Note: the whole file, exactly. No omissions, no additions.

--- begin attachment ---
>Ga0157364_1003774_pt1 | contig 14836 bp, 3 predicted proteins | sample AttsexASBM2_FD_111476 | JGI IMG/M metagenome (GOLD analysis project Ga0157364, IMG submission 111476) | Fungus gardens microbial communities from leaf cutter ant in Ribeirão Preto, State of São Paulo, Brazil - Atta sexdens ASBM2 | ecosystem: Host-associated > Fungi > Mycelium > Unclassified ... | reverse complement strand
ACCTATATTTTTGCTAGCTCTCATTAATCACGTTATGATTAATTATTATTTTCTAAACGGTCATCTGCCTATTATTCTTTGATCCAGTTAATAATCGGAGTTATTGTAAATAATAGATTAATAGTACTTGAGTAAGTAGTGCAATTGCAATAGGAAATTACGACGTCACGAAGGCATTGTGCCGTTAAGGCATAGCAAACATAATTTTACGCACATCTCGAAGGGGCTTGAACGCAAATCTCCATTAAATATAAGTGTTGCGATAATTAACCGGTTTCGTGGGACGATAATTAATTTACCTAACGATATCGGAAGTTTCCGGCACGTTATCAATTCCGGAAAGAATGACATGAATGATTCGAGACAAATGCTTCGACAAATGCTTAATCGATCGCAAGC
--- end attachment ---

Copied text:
>Ga0157364_1003774_pt1 | contig 14836 bp, 3 predicted proteins | sample AttsexASBM2_FD_111476 | JGI IMG/M metagenome (GOLD analysis project Ga0157364, IMG submission 111476) | Fungus gardens microbial communities from leaf cutter ant in Ribeirão Preto, State of São Paulo, Brazil - Atta sexdens ASBM2 | ecosystem: Host-associated > Fungi > Mycelium > Unclassified ... | reverse complement strand
ACCTATATTTTTGCTAGCTCTCATTAATCACGTTATGATTAATTATTATTTTCTAAACGGTCATCTGCCTATTATTCTTTGATCCAGTTAATAATCGGAGTTATTGTAAATAATAGATTAATAGTACTTGAGTAAGTAGTGCAATTGCAATAGGAAATTACGACGTCACGAAGGCATTGTGCCGTTAAGGCATAGCAAACATAATTTTACGCACATCTCGAAGGGGCTTGAACGCAAATCTCCATTAAATATAAGTGTTGCGATAATTAACCGGTTTCGTGGGACGATAATTAATTTACCTAACGATATCGGAAGTTTCCGGCACGTTATCAATTCCGGAAAGAATGACATGAATGATTCGAGACAAATGCTTCGACAAATGCTTAATCGATCGCAAGC